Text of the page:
A publicly held business can easily figure out its value – just check how the stock price is doing. But if you’ve got a closely held company, it’s a little harder to determine the value.
In law, fair market value is defined as what is agreed upon between a willing and informed buyer and a willing and informed seller under usual and ordinary circumstances. Okay, that makes sense. But, what if there isn’t a buyer standing there? Do you still need to come up with a value.
For purposes of assessing how your business is doing, you’ll need to know the value of the business. But there are also some other times when you need to know the business valuation:
- Buy-Sell agreement,
- Estate valuation,
None of these reasons are too pleasant to contemplate, but unfortunately, they are often a reality of doing business in today’s business climate in the US.
Common Business Valuation Techniques
Some common methods for business valuation are:
Book Value. The value of your business is calculated based on your books. Total assets less total liabilities equals equity, or the book value of your business. The problem with this method is that it’s not able to accurately reflect the value of your business. It doesn’t allow for appreciation and goodwill, plus other intangible assets.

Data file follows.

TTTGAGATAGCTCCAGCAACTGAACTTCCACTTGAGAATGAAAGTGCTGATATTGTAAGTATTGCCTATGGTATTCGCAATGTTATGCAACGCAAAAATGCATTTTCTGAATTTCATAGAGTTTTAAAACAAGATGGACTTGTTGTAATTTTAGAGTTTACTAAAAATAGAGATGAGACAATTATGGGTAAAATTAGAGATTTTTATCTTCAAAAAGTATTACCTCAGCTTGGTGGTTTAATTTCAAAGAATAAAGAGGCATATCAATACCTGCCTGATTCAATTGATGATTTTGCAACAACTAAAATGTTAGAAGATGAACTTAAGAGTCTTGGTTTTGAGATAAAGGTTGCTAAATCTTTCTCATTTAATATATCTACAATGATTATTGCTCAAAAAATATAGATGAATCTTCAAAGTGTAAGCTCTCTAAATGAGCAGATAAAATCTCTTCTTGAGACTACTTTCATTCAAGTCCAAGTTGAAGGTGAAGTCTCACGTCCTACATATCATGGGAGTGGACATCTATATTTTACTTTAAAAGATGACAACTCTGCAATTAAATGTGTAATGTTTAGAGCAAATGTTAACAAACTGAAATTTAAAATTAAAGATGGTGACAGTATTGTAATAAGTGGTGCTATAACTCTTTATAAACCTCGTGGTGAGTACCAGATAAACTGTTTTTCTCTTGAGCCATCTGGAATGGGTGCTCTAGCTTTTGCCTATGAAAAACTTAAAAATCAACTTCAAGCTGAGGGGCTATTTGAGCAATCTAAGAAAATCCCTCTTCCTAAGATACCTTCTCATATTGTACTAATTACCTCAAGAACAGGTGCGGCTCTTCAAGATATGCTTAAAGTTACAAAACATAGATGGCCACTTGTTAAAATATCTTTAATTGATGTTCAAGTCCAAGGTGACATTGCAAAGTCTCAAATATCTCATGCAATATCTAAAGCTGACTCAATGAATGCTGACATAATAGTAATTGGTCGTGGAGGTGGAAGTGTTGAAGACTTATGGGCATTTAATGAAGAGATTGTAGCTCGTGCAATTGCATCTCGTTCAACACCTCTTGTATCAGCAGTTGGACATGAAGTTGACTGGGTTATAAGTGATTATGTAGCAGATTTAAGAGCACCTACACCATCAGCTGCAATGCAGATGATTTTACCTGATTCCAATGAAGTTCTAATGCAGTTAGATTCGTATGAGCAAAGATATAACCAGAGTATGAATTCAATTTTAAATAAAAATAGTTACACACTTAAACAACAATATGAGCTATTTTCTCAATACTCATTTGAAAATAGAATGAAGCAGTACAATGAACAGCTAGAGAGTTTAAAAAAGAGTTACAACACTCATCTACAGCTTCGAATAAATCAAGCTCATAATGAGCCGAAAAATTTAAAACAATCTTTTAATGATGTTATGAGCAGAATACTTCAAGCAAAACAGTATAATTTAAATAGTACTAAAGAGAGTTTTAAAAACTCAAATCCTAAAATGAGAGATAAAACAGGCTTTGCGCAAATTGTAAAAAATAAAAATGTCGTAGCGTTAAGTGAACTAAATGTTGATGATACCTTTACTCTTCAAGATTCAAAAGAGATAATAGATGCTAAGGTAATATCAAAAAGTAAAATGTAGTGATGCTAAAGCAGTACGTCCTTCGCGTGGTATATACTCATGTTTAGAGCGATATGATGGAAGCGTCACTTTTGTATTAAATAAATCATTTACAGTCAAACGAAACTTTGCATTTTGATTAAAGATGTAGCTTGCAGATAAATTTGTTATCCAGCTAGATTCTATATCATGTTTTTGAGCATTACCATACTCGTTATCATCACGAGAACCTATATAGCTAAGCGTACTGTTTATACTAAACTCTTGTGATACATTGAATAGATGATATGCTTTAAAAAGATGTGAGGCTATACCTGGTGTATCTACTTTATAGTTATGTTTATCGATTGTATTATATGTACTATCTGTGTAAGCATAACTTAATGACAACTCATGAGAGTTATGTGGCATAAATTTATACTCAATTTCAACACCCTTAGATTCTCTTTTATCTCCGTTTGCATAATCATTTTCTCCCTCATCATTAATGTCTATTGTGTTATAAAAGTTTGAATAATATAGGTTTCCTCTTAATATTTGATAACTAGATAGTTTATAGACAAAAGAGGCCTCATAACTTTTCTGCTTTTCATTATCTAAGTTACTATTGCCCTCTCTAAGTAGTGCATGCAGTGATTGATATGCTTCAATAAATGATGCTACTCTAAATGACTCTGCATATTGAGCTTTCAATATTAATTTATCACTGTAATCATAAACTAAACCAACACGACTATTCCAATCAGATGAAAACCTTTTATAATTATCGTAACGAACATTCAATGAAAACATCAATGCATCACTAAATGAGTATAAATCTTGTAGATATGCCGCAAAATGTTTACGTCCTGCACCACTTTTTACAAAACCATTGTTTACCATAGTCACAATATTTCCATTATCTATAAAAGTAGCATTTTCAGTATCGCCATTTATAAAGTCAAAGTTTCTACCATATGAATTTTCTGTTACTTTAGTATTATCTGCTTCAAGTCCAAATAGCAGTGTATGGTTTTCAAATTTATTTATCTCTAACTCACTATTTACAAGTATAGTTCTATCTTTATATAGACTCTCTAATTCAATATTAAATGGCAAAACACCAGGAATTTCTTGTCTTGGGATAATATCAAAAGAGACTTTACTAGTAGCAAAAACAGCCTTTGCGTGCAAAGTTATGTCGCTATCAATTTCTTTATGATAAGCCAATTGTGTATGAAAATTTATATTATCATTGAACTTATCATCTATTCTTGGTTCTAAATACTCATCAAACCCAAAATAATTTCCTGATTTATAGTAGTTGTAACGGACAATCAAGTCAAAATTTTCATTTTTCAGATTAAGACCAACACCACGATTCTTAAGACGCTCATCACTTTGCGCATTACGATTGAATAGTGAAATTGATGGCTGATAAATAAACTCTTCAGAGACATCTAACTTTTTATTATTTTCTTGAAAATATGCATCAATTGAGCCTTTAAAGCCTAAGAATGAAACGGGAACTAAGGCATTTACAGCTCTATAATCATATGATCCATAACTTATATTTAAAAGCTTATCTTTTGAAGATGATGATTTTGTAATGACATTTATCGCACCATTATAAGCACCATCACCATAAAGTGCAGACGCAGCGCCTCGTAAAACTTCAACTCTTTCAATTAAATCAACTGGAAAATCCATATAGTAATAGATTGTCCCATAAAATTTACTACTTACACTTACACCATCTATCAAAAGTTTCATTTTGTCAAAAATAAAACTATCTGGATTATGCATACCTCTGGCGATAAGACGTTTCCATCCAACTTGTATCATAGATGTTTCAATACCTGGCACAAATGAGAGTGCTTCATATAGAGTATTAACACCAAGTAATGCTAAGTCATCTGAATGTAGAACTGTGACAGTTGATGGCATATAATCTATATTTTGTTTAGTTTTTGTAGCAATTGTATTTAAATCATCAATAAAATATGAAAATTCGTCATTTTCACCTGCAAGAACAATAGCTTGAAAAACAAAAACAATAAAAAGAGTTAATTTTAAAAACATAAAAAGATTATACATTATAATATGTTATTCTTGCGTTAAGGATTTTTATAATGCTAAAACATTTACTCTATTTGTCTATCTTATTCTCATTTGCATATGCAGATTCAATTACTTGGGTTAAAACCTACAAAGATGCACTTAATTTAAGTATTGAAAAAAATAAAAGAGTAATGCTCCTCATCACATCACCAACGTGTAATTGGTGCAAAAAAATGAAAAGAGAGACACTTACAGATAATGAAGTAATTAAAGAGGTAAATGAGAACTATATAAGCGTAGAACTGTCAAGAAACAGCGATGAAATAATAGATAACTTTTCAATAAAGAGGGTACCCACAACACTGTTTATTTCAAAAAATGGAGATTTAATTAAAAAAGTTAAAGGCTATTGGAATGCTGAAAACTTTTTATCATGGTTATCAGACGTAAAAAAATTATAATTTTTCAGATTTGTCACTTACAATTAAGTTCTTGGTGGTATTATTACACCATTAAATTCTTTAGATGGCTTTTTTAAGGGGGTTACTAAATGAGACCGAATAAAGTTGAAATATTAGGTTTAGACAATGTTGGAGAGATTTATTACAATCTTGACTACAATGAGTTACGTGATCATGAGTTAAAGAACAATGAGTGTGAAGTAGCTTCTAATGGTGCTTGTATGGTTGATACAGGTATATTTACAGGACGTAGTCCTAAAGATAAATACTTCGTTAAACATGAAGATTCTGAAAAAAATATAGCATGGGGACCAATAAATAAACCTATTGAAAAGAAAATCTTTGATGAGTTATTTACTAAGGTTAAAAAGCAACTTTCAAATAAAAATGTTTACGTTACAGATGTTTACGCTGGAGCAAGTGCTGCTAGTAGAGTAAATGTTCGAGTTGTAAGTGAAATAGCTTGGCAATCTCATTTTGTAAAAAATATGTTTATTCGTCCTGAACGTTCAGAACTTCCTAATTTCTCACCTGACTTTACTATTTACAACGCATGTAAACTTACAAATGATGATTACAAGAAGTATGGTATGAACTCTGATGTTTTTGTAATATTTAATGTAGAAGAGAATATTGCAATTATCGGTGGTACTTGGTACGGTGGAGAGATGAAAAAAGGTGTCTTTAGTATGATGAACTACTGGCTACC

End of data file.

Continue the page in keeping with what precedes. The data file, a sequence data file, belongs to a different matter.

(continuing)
Adjusted Book Value. Two calculations are prepared here, one for the tangible book value of your business and one for its economic book value. The tangible book value starts with the hard assets and then values the intangible assets such as goodwill, patents and the like. The economic book value calculations analyzes the value of the assets of your business based on current market rates, and it allows for valuation of goodwill, real estate, inventories, and other assets at their market value.
Keep in mind that assessing your organization’s business value does not automatically mean your business is about to be liquidated. These metric, along with other financial indicators and financial statements is a key part of your overall financial report card.
There is no way around it, accurate financial information is critical to you as a business owner, and it must not be treated as an isolated exercise which only takes places every time a problem arises and you need to review your numbers. Integrate it into your daily routine, make financial statements a part of your business culture.
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Cash Flow Accounting’s interactive accounting model will help your organization be more cost effective. We will not only show you how you can save money, we will show you how you can make more, and we’ll do it for less than what you’re paying now. Interested? Please contact us at Info@CashFlowAccounting.com for more information.